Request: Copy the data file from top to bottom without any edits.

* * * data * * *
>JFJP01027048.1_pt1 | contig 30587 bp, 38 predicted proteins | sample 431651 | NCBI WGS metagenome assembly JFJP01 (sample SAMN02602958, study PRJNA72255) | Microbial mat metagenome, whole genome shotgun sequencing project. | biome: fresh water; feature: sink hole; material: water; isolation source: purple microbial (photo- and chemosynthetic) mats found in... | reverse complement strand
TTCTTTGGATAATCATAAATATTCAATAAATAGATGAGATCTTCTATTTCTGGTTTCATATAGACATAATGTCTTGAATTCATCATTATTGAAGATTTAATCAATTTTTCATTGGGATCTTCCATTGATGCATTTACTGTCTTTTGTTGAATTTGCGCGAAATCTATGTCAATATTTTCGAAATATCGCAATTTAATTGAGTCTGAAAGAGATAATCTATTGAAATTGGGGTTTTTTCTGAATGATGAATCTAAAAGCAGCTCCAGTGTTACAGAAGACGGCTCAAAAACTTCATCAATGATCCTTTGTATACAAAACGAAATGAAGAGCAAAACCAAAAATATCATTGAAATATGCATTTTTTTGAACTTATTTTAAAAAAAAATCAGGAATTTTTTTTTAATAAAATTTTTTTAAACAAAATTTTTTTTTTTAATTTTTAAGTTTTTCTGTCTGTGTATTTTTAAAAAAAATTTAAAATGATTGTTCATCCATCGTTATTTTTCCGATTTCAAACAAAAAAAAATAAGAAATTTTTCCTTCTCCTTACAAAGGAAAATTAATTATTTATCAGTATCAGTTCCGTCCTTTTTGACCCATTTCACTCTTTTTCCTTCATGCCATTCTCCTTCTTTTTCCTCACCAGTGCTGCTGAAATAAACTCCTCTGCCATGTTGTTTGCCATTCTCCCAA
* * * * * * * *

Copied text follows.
>JFJP01027048.1_pt1 | contig 30587 bp, 38 predicted proteins | sample 431651 | NCBI WGS metagenome assembly JFJP01 (sample SAMN02602958, study PRJNA72255) | Microbial mat metagenome, whole genome shotgun sequencing project. | biome: fresh water; feature: sink hole; material: water; isolation source: purple microbial (photo- and chemosynthetic) mats found in... | reverse complement strand
TTCTTTGGATAATCATAAATATTCAATAAATAGATGAGATCTTCTATTTCTGGTTTCATATAGACATAATGTCTTGAATTCATCATTATTGAAGATTTAATCAATTTTTCATTGGGATCTTCCATTGATGCATTTACTGTCTTTTGTTGAATTTGCGCGAAATCTATGTCAATATTTTCGAAATATCGCAATTTAATTGAGTCTGAAAGAGATAATCTATTGAAATTGGGGTTTTTTCTGAATGATGAATCTAAAAGCAGCTCCAGTGTTACAGAAGACGGCTCAAAAACTTCATCAATGATCCTTTGTATACAAAACGAAATGAAGAGCAAAACCAAAAATATCATTGAAATATGCATTTTTTTGAACTTATTTTAAAAAAAAATCAGGAATTTTTTTTTAATAAAATTTTTTTAAACAAAATTTTTTTTTTTAATTTTTAAGTTTTTCTGTCTGTGTATTTTTAAAAAAAATTTAAAATGATTGTTCATCCATCGTTATTTTTCCGATTTCAAACAAAAAAAAATAAGAAATTTTTCCTTCTCCTTACAAAGGAAAATTAATTATTTATCAGTATCAGTTCCGTCCTTTTTGACCCATTTCACTCTTTTTCCTTCATGCCATTCTCCTTCTTTTTCCTCACCAGTGCTGCTGAAATAAACTCCTCTGCCATGTTGTTTGCCATTCTCCCAA